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Frozen at Theatre Royal Haymarket London – Review

Suranne Jones (Nancy) and Nina Sosanya (Agnetha) in Frozen at the Theatre Royal Haymarket. Photo by Johan Persson
Suranne Jones (Nancy) and Nina Sosanya (Agnetha) in Frozen at the Theatre Royal Haymarket. Photo by Johan Persson

Much of the information disseminated in Frozen is in the form of a university lecture given by Agnetha (Nina Sosanya). This had a tinge of irony: university academics have, at the time of writing, just commenced industrial action in a dispute over pensions, leading to cancelled lectures and seminars. The lecture format is an appropriate and credible way to introduce some fairly sophisticated psychological details, and reach a greater understanding of why Ralph (Jason Watkins) did what he did to justify being handed down a very long custodial sentence. But in a production so lacking in pace that it reminded me of proceeding frustratingly slowly through a contraflow on the M1 on my way to Yorkshire, a lecture doesn’t help to increase engagement.

Mind you, a lecture is (or at least should be) educational rather than entertaining, so actually, Sosanya’s Agnetha effectively nails it, despite delivering it in several segments. There are, in all, thirty scenes to get through, and perhaps inevitably, none last more than a few minutes. The near-constant chopping and changing around made it difficult to focus properly on proceedings, while the shifting of tables and chairs proved more tedious than it could have been, even with various videos (Luke Halls) showing relevant images and faces. The set is so big and the projections so large they make the production look as though it belongs in a considerably smaller theatre space. Perhaps it does.

This is a production that would, frankly, have been done better in this day and age by considerably speeding up the show and making it one of those intense ninety-minute no-interval plays. Bryony Lavery’s writing is perceptive and cohesive, and some of the ideas put forward make a lot of sense at a micro level (at a macro level, we already know serial murderers could hardly be said to have their mental faculties entirely intact). Watkins’ Ralph is thoroughly convincing as a perpetrator of crime that is proven by Agnetha to have an abnormal brain structure and yet, eventually, proves capable of feeling remorse after all.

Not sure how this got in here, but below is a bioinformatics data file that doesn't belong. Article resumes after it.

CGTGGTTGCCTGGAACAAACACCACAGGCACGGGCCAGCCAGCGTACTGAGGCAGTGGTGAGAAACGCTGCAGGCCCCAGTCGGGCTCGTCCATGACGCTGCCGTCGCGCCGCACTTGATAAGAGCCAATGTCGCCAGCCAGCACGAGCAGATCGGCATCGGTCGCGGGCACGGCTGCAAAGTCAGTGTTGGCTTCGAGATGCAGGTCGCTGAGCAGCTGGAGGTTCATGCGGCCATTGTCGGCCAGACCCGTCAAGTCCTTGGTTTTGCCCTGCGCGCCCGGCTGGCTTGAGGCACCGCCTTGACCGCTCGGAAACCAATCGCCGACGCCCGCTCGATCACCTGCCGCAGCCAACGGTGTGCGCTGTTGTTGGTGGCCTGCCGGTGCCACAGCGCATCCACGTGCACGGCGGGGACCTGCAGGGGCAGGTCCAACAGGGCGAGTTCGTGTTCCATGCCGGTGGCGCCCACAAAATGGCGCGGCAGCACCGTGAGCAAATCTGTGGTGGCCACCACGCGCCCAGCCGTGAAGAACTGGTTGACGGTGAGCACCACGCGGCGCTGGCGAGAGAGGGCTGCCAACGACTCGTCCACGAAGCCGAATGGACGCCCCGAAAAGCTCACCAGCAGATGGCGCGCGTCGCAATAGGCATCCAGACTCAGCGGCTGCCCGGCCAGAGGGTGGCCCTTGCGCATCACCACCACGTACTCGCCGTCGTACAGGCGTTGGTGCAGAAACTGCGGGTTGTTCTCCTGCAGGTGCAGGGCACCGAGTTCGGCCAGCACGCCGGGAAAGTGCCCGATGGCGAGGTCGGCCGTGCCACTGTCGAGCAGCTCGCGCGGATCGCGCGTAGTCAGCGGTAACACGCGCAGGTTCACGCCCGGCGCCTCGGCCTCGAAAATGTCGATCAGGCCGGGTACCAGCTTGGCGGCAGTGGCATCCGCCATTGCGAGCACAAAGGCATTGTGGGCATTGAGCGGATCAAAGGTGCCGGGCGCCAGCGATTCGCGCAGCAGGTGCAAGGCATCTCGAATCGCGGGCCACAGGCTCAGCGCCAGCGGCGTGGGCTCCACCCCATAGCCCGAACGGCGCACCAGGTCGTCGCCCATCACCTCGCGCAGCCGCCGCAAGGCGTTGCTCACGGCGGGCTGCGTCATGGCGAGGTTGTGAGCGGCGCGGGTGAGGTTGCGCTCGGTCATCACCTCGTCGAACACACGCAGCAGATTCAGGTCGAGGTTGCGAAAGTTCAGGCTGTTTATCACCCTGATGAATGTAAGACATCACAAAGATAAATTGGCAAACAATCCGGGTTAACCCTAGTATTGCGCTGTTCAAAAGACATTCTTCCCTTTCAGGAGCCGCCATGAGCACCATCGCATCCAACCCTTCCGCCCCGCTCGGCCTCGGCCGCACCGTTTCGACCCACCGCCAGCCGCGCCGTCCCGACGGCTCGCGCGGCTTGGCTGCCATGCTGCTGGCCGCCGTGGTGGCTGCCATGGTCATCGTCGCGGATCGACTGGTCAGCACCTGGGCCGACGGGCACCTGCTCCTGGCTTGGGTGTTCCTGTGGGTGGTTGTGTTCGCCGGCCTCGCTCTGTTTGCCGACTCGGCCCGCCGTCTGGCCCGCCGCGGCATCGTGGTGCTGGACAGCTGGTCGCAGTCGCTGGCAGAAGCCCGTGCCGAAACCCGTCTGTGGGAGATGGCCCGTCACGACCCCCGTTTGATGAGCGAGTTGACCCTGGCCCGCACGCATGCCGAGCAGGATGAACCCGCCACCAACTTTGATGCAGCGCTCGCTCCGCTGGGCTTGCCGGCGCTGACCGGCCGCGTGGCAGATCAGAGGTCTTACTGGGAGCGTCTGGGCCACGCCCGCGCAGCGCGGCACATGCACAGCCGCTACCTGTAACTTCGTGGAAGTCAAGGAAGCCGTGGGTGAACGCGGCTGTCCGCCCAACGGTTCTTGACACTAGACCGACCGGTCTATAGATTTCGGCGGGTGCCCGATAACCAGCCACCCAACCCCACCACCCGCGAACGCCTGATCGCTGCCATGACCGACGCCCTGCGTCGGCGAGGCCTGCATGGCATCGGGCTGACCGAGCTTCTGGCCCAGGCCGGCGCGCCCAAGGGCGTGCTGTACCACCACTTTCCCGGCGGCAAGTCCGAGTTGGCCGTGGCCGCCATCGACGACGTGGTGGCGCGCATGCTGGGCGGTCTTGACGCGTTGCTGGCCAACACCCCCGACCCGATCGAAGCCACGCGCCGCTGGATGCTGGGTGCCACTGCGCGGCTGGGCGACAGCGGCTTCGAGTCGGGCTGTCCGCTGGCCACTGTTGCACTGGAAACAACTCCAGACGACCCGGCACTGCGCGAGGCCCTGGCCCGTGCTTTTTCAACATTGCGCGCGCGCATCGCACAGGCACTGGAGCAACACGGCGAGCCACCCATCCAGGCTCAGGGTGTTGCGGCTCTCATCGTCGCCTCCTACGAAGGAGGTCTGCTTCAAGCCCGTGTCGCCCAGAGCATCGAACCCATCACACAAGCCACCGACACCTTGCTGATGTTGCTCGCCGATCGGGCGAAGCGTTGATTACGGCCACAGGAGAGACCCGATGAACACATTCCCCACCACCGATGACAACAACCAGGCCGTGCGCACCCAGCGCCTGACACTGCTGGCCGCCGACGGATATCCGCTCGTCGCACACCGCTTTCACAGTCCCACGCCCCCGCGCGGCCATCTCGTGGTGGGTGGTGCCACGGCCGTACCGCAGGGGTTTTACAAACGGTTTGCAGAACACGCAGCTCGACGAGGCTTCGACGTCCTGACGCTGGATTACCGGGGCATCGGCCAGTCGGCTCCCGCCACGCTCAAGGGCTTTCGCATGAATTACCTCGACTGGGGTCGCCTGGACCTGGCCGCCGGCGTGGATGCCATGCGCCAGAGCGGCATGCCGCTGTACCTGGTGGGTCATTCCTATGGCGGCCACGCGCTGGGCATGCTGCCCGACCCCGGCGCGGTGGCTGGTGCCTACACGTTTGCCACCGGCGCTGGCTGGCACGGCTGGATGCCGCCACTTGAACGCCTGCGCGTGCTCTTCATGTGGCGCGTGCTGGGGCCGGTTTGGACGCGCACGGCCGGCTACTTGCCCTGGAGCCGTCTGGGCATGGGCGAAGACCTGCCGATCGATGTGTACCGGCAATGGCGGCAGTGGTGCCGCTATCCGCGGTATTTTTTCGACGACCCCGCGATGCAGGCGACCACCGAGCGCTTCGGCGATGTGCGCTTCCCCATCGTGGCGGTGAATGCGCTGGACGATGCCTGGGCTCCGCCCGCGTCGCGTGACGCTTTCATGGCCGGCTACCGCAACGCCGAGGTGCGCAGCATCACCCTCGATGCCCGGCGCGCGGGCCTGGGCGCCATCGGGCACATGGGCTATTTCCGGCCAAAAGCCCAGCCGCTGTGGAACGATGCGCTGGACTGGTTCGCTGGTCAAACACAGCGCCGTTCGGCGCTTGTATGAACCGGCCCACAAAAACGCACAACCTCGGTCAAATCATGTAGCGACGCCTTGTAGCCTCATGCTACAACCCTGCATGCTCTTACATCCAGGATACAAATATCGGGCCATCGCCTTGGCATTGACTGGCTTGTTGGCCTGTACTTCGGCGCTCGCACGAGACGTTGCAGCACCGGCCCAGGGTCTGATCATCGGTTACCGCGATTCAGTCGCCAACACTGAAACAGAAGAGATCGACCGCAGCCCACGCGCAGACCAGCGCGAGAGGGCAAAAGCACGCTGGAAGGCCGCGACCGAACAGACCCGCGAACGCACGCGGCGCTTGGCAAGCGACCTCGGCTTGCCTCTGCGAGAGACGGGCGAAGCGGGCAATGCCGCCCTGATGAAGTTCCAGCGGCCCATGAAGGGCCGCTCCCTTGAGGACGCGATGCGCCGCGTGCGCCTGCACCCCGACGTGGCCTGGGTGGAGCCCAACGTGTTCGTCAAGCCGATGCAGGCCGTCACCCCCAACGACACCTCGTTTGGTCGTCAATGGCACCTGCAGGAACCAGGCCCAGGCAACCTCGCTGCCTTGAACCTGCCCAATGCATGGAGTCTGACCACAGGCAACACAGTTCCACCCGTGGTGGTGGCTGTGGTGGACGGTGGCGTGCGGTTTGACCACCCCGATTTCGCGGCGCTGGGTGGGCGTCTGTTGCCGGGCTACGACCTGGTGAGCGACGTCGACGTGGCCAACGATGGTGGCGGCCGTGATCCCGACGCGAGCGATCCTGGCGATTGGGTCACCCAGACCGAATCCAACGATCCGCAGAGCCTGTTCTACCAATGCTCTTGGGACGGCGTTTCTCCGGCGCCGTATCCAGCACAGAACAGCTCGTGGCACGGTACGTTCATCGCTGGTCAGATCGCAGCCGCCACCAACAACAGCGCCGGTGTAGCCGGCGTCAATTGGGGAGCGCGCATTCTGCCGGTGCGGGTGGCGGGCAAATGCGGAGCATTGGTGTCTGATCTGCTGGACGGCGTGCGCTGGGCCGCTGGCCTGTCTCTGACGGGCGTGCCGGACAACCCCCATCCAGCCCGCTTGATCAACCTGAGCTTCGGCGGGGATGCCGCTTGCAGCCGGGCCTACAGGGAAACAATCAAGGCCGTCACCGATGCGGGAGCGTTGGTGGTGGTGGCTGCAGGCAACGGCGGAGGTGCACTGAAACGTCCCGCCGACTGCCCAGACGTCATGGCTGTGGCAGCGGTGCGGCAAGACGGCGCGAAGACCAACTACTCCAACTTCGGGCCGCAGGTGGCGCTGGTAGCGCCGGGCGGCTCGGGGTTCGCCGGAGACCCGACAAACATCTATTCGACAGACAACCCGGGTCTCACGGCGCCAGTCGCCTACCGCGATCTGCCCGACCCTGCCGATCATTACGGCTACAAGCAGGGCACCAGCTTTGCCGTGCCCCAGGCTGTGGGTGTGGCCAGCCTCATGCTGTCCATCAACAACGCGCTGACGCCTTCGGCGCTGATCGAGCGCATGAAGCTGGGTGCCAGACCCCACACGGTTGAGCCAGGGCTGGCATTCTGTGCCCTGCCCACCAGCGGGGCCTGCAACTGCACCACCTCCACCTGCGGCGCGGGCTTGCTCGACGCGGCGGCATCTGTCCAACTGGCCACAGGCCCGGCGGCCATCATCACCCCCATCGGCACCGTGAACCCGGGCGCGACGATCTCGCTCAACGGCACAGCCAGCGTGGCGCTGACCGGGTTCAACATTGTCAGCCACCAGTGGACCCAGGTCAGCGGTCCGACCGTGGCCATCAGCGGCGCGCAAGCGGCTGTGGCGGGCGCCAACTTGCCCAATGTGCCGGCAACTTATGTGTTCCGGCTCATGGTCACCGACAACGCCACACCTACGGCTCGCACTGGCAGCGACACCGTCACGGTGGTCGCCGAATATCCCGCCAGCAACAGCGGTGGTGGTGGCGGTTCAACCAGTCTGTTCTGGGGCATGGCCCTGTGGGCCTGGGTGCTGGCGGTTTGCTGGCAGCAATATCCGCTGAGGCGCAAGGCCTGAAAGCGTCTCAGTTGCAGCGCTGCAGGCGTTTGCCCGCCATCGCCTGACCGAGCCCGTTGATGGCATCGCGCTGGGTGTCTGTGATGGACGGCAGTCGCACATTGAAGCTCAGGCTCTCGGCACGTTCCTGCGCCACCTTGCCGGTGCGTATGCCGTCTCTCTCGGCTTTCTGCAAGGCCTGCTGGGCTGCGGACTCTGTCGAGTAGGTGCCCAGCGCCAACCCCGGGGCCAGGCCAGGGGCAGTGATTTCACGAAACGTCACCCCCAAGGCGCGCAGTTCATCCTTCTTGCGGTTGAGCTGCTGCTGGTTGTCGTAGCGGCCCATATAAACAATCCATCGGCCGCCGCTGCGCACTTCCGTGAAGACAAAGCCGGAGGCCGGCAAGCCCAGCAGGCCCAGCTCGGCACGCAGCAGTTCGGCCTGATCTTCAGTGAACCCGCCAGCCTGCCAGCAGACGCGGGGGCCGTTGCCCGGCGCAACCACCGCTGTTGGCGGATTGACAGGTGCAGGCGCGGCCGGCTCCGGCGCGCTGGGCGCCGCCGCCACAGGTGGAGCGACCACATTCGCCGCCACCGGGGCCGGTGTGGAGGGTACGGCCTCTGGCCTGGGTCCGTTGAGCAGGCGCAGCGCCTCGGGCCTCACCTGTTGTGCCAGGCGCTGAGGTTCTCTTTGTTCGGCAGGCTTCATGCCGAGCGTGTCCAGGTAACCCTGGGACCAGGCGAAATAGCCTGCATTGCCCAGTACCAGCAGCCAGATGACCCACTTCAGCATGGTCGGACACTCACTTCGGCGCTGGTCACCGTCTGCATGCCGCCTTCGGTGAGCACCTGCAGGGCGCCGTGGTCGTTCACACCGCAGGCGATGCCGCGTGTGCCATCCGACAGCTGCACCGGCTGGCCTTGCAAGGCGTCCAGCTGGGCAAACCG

Nancy (Suranne Jones), meanwhile, the mother of one of Ralph’s victims, is not exactly one-dimensional. But in contrast to the uninhibited Ralph, who spouts whatever is on his mind without a scintilla of concern as to how his thoughts will be received by others, Nancy comes across as someone holding back. In other words, one is never quite sure that she says what she means: for example when she meets with Ralph and says to his face that she ‘forgives’ him for what he did, it’s just not very convincing. The dialogue of the final scene all but confirms that Agnetha was right – the meeting between Nancy and Ralph should never have taken place.

It’s not easy, of course, and – let’s be fair – there are many people (including me) who would struggle to look a killer in the eye and say such words, whatever their true sentiments. Still, one should come away from a show with a storyline like this with some revulsion and/or intrigue. Instead, I left the theatre not having much sympathy for any of the on-stage characters. To deem it Frozen by name and frozen by nature is too harsh. But this production’s values do not do full justice to the richness of Lavery’s text.

3 Star Review

Review by Chris Omaweng

One sunny evening a young girl walks to visit her Grandma, she never arrives…
A play about retribution, remorse and redemption, Frozen explores the interwoven lives of three strangers as they try to make sense of the unimaginable.

Suranne Jones (Doctor Foster, Scott & Bailey), Jason Watkins (Line of Duty, Taboo, W1A) and Nina Sosanya (W1A, Last Tango in Halifax) star in Frozen, Bryony Lavery’s award-winning play. This psychological thriller about a mother whose child goes missing is directed by Jonathan Munby and plays a strictly limited twelve-week season at the Theatre Royal Haymarket from Friday 9th February 2018.

Suitable for age 15+. The play contains very strong language and content that some may find disturbing.

Theatre Royal Haymarket
London SW1Y 4HT
Dates: Friday 9 February – Saturday 5 May 2018


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